Our first task was to clean up the beach. As I looked around my heart felt heavy and saddened by the abundant amount of colorful plastic that had washed onshore and littered the beach. This garbage which included medical supplies dumped carelessly by humans littered this once precious beach and suffocated its natural beautify. So we worked hard to restore the natural beauty the beach once possessed. We were making space for the Sea Turtle Nursery we were going to build next. We gathered the drift wood and started to construct the turtle nursery. Each year the Sea Turtles come back to the same beach they were born on to lay their eggs. Quite a miracle when you think about it. In Nicaragua poachers patrol the beaches day and night and collect the eggs right from under the turtle as they are hatching. They takes these eggs and eat them or sell them to restaurants for food. Sometimes they kill the turtle and use the meat to feed their families. Our job was to build a turtle nursery so Flora and Fauna and its volunteers could safely relocate the eggs. It would then be the responsibility of the Flora and Fauna team to protect the eggs allowing them time to mature and hatch under a mindful watch.

After the beach was clean and the nursery was built we were to wait for the sun to set so we could patrol the beach in shifts in the darkness of the night. But while we waited we swam in the river, did some yoga on the beach and joined in on a friendly game of baseball with the Flora and Fauna team. I started to think that secretly they needed us to clean the beach as it made the best baseball field for them to play and act like boys! I did take my turn at bat though. Sorry, off track. As night-time was upon us we built a fire on the beach and tried to sleep in between patrol shifts. The stars were so close I could reach up and touch them and my first thought was I’m definitely going to apply to go on the reality T.V show Survivor, I got this handled! ha! Yah right, as a few hours past, and the initial excitement of teenage girls at a slumber party feeling wore off, the soft sand below suddenly felt like concrete and the mosquitos and sand flies were having a feast on my flesh. The rain came and I used my umbrella as a tent, miserable. I was not getting any sleep but finally it was my turn to protect the beach! Duty calls.

We walked down the dark beach with head lamps, flashlights and the North Star guiding the way. All of a sudden we spotted a turtle laying its eggs but unfortunately the poacher got there before us and was already scooping them up in his leather burlap sack. Tears welled up in my eyes and I tried to choke them back. We failed! We begged and pleaded and finally negotiated and successfully bought the eggs off of him. Thank goodness. We took the eggs and quickly went and buried them carefully, in the turtle nursery. This wasn’t the only turtle we saw this evening laying eggs. Each turtle that came onto the beach, we carefully took all the eggs and safely relocated them to the nursery.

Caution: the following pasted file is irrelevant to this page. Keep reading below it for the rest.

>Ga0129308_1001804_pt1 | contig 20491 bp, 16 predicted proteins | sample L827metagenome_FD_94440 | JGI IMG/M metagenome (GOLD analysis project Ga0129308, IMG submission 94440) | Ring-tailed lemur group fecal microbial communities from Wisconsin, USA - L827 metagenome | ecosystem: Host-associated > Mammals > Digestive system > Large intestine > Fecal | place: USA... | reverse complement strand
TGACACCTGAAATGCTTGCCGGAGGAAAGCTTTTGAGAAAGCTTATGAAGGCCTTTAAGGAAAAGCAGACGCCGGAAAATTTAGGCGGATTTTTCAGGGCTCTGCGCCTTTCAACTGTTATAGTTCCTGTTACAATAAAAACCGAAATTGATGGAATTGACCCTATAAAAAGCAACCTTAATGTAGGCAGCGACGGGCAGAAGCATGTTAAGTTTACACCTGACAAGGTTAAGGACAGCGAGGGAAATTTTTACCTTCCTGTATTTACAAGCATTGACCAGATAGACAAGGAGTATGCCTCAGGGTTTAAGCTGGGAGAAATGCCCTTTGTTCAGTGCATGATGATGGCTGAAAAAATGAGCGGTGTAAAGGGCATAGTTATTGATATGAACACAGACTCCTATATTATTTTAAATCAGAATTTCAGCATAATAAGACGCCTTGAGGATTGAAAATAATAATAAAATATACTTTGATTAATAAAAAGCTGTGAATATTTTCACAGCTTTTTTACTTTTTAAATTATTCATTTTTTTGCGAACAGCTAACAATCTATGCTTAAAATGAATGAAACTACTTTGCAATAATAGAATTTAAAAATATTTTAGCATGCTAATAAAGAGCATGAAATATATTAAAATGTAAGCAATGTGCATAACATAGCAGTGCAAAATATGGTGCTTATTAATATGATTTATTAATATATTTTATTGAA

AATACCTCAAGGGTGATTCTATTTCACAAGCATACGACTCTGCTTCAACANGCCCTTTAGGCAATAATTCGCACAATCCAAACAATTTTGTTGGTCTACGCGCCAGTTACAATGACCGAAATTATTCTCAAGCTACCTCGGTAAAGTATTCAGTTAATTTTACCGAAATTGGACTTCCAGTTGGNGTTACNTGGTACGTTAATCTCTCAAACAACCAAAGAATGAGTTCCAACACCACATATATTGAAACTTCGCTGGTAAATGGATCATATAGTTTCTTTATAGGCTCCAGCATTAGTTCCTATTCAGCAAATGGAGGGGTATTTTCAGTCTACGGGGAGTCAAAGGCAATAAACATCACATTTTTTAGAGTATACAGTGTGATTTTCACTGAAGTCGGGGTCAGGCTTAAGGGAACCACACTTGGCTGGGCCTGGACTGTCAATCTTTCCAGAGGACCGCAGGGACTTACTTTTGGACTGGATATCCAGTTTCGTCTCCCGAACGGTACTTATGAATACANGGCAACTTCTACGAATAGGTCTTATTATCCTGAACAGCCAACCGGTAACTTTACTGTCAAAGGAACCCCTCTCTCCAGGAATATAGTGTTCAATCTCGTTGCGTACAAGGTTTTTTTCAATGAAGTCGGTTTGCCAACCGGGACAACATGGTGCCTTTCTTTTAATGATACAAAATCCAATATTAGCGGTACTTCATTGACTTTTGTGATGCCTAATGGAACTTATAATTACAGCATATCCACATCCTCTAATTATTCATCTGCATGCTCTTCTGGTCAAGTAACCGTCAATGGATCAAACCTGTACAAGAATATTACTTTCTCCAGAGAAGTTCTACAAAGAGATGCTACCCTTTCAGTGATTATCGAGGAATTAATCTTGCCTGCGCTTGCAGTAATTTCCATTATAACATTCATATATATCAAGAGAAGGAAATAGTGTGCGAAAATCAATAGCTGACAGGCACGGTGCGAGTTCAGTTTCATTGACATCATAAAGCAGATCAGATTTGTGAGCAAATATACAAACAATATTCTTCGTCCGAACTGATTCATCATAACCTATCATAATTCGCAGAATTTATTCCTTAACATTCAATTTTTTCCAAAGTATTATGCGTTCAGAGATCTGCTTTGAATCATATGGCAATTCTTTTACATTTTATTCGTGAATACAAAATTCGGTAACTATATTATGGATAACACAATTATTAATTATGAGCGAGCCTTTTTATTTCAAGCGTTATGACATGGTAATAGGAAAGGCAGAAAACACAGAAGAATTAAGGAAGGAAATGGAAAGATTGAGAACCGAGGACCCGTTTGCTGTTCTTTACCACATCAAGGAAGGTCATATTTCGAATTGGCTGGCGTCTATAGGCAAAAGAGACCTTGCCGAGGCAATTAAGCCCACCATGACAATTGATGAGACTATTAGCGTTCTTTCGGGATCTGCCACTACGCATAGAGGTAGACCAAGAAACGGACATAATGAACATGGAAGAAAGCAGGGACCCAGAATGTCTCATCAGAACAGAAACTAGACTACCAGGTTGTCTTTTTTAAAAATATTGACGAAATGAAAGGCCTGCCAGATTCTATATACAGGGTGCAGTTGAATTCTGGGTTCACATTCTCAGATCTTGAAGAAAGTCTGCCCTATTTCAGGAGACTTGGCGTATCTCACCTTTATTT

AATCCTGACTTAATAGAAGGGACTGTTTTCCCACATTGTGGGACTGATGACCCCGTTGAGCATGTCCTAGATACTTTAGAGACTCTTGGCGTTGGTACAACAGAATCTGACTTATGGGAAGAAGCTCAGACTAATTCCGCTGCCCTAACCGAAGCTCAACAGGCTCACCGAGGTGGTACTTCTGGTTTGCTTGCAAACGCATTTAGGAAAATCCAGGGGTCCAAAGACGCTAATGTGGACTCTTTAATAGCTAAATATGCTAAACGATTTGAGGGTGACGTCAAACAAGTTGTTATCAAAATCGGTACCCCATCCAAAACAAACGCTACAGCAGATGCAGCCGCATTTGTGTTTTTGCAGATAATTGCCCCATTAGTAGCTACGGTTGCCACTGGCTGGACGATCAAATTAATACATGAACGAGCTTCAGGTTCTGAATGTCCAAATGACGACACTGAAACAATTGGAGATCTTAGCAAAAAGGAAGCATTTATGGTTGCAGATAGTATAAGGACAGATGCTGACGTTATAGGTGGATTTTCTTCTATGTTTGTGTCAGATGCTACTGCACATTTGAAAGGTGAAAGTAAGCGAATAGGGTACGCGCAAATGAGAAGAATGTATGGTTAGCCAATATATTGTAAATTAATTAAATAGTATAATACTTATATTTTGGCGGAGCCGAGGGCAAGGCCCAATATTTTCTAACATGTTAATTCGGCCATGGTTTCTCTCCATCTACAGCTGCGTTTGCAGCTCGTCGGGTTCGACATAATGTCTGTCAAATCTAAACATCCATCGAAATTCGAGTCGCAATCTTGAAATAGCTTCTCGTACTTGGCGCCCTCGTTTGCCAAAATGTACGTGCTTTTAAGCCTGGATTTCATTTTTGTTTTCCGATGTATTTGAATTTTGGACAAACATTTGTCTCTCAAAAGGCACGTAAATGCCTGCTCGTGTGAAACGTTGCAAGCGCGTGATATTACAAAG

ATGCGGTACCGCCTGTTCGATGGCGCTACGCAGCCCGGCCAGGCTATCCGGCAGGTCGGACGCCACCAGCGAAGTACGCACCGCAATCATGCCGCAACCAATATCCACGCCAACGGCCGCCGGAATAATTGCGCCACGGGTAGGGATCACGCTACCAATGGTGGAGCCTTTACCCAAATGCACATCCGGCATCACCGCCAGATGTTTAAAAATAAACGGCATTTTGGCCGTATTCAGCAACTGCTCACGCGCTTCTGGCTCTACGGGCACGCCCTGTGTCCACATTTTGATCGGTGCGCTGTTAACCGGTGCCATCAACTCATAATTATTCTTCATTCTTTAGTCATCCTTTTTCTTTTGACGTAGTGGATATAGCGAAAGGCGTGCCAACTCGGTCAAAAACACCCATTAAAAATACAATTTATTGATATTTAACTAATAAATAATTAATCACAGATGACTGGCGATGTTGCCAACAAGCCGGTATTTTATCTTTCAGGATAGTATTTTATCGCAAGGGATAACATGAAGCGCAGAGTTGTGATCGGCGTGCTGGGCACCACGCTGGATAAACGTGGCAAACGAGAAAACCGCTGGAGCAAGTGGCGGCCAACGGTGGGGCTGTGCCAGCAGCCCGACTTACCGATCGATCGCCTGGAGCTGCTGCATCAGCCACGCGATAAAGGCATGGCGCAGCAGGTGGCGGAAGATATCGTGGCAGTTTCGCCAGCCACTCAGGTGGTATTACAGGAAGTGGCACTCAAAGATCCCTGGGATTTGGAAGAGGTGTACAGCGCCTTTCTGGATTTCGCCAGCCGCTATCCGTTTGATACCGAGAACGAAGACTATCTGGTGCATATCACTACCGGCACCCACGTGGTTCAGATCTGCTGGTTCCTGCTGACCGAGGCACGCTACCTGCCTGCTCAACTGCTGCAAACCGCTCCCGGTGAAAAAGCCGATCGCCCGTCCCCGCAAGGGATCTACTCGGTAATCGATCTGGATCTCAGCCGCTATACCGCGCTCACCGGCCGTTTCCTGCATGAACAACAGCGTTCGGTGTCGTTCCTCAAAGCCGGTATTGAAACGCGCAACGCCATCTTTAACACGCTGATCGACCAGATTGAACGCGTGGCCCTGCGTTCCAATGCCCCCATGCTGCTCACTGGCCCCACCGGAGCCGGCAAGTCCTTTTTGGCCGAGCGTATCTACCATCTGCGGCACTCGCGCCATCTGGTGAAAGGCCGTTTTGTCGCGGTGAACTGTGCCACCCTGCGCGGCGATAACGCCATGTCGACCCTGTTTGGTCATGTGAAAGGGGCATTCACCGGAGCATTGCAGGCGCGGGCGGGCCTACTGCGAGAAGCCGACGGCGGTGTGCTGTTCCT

When dawn was upon us I looked around for my flip-flops but either the poacher helped himself or they were washed away with the tide. Bummer. Walking down a sandy beach with no flip-flop seems easy enough but after an hour or so into the trek my feet and legs were killing me but it was well worth the effort to contributing to the survival of a beautiful endangered species.

Our own actions bring about the situation we live in. You can only abuse and exploit animals if you feel disconnected from them. I feel connected, do you?

Being raised a meat eater makes this choice and change very dramatic but if you just reduce the amount of meat consumed and replace it with beans, kale, spinach and whole grains, you will be getting the same amount of nutrition. Day by day. Kale is the new beef! Make a conscious choice. Let’s work together to have a lighter impact on our planet by adopting a compassionate vegetarian diet, it’s a good place to start. Not everyone can do a handstand or head stand, but everyone eats. If you love animals, love ALL animals.

Watch the video I created of our volunteer work with Flora and Fauna

It’s time for a change. It’s time to come together. To protect the defenseless. To cultivate a responsible society. To recognize different societies. To see the virtue in being small and find the joy in every day. It’s time to hunt down corporation and to celebrate every small victory. It’s time to learn another language. Compassion can save our future. Together we are an ocean of forward momentum.” -Global Animal Welfare

I'm the GAWDS Representative for Nicaragua.